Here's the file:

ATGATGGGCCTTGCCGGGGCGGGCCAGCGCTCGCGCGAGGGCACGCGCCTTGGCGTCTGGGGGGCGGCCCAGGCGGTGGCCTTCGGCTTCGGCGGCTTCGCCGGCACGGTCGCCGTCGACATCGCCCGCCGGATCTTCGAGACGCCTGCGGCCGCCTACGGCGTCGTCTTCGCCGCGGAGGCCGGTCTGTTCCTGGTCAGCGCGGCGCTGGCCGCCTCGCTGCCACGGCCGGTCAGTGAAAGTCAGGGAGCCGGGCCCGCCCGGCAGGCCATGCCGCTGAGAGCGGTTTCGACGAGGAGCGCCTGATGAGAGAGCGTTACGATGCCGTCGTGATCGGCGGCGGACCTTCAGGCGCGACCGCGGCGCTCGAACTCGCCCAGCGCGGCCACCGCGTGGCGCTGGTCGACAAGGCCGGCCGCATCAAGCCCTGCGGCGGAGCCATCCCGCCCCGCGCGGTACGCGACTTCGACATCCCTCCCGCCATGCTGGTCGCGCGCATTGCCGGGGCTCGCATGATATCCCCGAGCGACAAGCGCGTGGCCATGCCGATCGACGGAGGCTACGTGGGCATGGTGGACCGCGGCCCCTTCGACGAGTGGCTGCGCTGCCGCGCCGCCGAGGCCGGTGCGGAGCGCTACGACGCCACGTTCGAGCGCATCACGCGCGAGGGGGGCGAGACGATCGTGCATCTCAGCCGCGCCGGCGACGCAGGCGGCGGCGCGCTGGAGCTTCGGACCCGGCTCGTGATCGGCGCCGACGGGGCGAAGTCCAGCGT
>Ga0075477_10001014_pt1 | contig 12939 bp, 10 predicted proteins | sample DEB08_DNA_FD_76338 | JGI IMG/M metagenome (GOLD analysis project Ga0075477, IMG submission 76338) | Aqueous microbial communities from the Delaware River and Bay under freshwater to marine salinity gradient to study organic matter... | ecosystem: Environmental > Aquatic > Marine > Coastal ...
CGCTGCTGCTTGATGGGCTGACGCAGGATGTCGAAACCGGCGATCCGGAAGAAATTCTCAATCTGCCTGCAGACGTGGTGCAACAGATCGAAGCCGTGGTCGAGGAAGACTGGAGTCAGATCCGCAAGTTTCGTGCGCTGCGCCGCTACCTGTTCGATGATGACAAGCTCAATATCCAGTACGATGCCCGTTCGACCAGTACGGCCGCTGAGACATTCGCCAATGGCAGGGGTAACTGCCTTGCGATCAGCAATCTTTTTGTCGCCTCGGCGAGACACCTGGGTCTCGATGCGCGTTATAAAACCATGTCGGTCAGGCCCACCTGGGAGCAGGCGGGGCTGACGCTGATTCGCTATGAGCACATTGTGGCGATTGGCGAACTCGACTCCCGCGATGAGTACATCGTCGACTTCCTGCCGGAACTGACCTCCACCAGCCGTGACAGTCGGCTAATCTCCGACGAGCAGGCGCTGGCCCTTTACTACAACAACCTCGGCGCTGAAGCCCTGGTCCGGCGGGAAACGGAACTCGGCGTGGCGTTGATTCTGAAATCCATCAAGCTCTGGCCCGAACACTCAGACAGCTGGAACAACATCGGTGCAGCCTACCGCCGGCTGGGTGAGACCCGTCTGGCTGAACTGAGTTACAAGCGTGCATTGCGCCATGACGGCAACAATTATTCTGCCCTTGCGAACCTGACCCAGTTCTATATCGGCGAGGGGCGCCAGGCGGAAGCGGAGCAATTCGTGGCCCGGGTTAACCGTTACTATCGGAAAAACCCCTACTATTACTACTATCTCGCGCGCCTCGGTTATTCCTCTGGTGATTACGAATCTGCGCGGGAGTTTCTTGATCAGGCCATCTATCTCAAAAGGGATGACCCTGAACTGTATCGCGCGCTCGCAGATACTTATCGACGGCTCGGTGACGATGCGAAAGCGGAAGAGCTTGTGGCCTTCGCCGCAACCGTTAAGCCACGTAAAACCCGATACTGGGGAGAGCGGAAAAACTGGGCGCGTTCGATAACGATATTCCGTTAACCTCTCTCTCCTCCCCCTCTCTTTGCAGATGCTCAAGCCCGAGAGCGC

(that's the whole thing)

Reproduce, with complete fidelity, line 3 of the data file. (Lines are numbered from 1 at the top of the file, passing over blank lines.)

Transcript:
CGCTGCTGCTTGATGGGCTGACGCAGGATGTCGAAACCGGCGATCCGGAAGAAATTCTCAATCTGCCTGCAGACGTGGTGCAACAGATCGAAGCCGTGGTCGAGGAAGACTGGAGTCAGATCCGCAAGTTTCGTGCGCTGCGCCGCTACCTGTTCGATGATGACAAGCTCAATATCCAGTACGATGCCCGTTCGACCAGTACGGCCGCTGAGACATTCGCCAATGGCAGGGGTAACTGCCTTGCGATCAGCAATCTTTTTGTCGCCTCGGCGAGACACCTGGGTCTCGATGCGCGTTATAAAACCATGTCGGTCAGGCCCACCTGGGAGCAGGCGGGGCTGACGCTGATTCGCTATGAGCACATTGTGGCGATTGGCGAACTCGACTCCCGCGATGAGTACATCGTCGACTTCCTGCCGGAACTGACCTCCACCAGCCGTGACAGTCGGCTAATCTCCGACGAGCAGGCGCTGGCCCTTTACTACAACAACCTCGGCGCTGAAGCCCTGGTCCGGCGGGAAACGGAACTCGGCGTGGCGTTGATTCTGAAATCCATCAAGCTCTGGCCCGAACACTCAGACAGCTGGAACAACATCGGTGCAGCCTACCGCCGGCTGGGTGAGACCCGTCTGGCTGAACTGAGTTACAAGCGTGCATTGCGCCATGACGGCAACAATTATTCTGCCCTTGCGAACCTGACCCAGTTCTATATCGGCGAGGGGCGCCAGGCGGAAGCGGAGCAATTCGTGGCCCGGGTTAACCGTTACTATCGGAAAAACCCCTACTATTACTACTATCTCGCGCGCCTCGGTTATTCCTCTGGTGATTACGAATCTGCGCGGGAGTTTCTTGATCAGGCCATCTATCTCAAAAGGGATGACCCTGAACTGTATCGCGCGCTCGCAGATACTTATCGACGGCTCGGTGACGATGCGAAAGCGGAAGAGCTTGTGGCCTTCGCCGCAACCGTTAAGCCACGTAAAACCCGATACTGGGGAGAGCGGAAAAACTGGGCGCGTTCGATAACGATATTCCGTTAACCTCTCTCTCCTCCCCCTCTCTTTGCAGATGCTCAAGCCCGAGAGCGC